Home / Advertisers / Virgin Atlantic to review £20m ad account – is this curtains for the Branson brigade of leggy lovelies?

Virgin Atlantic to review £20m ad account – is this curtains for the Branson brigade of leggy lovelies?

Spring is in the air and new clients’ thoughts turn to new agencies.

Virgin Atlantic’s long-serving (and, in some respects, long-suffering) boss Steve Ridgway departed last year and now the airline, still synonymous with Virgin founder Richard Branson, is reviewing its ad account after 20 years at RKCR/Y&R.

Well, 20 years is long enough and Virgin’s recipe of leggy cabin crew in tight red frocks is looking a bit jaded.

The airline, now 49 per cent owned by US carrier Delta, is losing buckets of money too – although that could change quite rapidly with improving economies on both sides of the Atlantic. Hard-nosed former American Airlines exec Craig Kreeger is now the CEO so some change was inevitable.

The lucrative transatlantic market may also be due for a long overdue shake-up with Ryanair’s indefatigable Michael O’Leary threatening to start £10 flights to the US – although quite where his planes will land you is anybody’s guess.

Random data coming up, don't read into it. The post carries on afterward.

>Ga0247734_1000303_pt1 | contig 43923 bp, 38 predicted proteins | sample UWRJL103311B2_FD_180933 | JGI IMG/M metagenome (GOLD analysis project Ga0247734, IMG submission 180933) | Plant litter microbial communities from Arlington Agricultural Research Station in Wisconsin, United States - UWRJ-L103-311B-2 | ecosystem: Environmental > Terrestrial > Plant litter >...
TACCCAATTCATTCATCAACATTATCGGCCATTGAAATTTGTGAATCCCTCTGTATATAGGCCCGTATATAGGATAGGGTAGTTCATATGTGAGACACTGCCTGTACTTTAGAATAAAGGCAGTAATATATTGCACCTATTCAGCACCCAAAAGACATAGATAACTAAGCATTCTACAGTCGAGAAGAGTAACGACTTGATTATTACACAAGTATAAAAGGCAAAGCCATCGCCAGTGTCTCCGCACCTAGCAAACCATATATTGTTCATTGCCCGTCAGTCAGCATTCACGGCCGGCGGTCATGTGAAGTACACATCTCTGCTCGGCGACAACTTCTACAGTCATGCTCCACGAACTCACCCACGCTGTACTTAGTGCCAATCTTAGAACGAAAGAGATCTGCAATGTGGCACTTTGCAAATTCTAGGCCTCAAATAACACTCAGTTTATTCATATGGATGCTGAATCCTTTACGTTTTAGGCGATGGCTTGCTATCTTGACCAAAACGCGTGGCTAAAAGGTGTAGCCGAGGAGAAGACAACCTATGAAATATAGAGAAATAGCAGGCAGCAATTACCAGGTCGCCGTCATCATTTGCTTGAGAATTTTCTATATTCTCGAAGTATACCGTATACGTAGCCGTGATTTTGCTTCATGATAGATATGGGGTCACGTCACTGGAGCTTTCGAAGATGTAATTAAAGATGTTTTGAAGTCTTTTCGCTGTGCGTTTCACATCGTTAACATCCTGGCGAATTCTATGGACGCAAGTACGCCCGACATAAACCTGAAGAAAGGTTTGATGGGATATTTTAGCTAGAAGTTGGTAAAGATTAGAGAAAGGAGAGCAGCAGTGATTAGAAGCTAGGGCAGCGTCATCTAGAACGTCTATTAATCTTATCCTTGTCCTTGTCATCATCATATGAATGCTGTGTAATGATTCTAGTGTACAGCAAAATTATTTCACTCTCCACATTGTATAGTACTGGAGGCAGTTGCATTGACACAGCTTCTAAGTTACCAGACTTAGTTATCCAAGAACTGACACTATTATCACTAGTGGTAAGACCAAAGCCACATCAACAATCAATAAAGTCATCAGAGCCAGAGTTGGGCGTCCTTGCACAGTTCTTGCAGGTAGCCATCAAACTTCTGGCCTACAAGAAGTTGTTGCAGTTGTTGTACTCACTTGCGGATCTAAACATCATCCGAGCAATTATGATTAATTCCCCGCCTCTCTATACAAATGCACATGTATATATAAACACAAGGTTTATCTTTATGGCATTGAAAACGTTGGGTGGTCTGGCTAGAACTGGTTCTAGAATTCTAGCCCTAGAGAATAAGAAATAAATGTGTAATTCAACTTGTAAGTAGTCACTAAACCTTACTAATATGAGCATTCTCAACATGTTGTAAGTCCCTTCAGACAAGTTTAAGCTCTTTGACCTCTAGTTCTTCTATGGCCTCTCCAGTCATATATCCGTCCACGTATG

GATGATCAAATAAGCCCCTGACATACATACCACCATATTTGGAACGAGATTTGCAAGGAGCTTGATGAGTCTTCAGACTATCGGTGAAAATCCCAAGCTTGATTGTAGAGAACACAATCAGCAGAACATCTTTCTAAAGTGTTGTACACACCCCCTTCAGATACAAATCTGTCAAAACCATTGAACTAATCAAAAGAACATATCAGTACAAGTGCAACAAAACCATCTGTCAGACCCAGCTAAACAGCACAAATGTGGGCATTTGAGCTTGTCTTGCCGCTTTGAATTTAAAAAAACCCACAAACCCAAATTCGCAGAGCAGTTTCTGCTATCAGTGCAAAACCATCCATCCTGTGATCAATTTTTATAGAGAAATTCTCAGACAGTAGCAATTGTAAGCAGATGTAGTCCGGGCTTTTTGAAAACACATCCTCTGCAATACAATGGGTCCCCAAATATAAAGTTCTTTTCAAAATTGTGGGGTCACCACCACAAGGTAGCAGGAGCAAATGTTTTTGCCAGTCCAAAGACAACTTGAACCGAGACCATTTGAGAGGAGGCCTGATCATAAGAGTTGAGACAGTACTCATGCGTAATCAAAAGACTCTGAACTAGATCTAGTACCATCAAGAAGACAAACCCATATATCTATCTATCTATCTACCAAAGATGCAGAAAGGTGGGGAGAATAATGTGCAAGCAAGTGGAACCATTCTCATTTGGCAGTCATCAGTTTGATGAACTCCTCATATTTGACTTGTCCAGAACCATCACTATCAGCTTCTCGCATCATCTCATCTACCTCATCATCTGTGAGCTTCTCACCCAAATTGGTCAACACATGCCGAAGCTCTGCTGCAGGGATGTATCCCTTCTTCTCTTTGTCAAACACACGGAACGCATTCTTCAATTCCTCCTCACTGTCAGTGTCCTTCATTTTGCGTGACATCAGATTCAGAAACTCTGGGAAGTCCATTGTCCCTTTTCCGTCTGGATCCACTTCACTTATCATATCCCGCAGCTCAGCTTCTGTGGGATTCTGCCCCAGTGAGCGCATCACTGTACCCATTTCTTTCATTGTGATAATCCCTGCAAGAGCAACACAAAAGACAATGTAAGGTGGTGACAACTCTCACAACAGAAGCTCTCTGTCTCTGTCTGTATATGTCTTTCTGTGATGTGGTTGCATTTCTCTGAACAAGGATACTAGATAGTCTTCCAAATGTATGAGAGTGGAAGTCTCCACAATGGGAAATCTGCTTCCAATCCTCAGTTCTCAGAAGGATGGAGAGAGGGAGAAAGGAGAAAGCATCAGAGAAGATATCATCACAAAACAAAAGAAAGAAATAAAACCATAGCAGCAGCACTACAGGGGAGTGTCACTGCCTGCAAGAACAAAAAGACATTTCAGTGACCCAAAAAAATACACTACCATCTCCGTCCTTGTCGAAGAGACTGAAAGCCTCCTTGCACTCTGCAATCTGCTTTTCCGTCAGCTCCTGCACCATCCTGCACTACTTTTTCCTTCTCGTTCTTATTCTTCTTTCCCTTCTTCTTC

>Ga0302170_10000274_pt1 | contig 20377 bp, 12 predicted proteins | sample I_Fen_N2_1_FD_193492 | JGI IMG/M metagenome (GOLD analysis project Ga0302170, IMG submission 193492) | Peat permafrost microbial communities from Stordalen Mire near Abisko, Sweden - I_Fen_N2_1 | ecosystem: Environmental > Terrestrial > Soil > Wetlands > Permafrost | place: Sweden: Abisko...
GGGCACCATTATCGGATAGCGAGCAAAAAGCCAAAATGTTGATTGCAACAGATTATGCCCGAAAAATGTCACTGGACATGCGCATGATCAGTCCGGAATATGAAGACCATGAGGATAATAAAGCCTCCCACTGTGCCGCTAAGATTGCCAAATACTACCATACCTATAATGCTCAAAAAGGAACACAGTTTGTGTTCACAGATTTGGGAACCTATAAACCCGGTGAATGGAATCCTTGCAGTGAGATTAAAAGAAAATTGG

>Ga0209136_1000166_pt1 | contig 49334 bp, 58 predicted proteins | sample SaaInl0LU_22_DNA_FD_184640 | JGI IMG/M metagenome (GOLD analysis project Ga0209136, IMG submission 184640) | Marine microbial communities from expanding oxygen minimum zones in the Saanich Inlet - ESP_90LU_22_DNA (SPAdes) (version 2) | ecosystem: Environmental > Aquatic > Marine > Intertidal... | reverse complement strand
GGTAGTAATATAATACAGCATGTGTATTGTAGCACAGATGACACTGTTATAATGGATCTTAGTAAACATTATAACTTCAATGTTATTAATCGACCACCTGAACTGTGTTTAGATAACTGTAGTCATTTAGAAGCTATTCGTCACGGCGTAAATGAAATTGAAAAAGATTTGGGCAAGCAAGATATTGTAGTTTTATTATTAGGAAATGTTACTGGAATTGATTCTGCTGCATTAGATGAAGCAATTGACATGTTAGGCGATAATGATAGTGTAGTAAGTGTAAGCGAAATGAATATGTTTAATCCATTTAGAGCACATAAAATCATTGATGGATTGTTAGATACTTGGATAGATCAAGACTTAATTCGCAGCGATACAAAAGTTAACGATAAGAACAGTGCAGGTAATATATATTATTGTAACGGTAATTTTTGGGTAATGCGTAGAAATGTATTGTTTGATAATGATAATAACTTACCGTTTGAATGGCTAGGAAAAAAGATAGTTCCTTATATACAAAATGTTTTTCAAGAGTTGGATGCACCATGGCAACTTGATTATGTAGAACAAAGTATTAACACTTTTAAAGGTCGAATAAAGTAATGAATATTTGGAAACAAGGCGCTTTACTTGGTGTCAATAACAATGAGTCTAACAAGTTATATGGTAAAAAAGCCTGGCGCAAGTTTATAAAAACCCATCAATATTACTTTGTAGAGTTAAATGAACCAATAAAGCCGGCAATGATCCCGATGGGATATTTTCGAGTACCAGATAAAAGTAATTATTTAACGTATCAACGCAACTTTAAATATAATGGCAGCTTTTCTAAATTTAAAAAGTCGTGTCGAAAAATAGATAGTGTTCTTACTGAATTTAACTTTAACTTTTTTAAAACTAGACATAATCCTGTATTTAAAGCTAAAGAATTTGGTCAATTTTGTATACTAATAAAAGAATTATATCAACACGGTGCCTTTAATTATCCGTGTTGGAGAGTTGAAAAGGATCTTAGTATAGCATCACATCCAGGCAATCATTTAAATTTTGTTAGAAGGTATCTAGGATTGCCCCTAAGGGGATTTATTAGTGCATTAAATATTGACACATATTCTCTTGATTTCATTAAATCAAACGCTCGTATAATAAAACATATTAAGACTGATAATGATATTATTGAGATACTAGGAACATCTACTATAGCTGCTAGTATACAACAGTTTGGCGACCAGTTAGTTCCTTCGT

Y&R is repitching for the account and may even win – BBH recently survived a repitch for rival British Airways although BA served up an easy one by selecting a last two of BBH and Sapient/Nitro. Whatever the latter’s digital virtues, it’s not quite capable of taking on BBH in a creative pitch just yet.

Will Branson be a factor in the pitch? Virgin still owns 51 per cent of the airline so the answer is, presumably, yes. But the bearded one has himself announced that he’s to go into semi-retirement on Necker Island and has his work cut out to somehow propel his Virgin Spaceship into something almost as high as space. If he fails to do that the Branson legacy will be severely tarnished.

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So it will be interesting to see who lines up against Y&R. Virgin Atlantic is the adman’s favourite account (now I wonder why that is..) so it’ll probably be a good list. But the next tranche of ads probably won’t be as much fun.

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About Stephen Foster

Stephen is a former editor of Marketing Week and London Evening Standard advertising columnist. He wrote City Republic for Brand Republic and is a partner in communications consultancy The Editorial Partnership.
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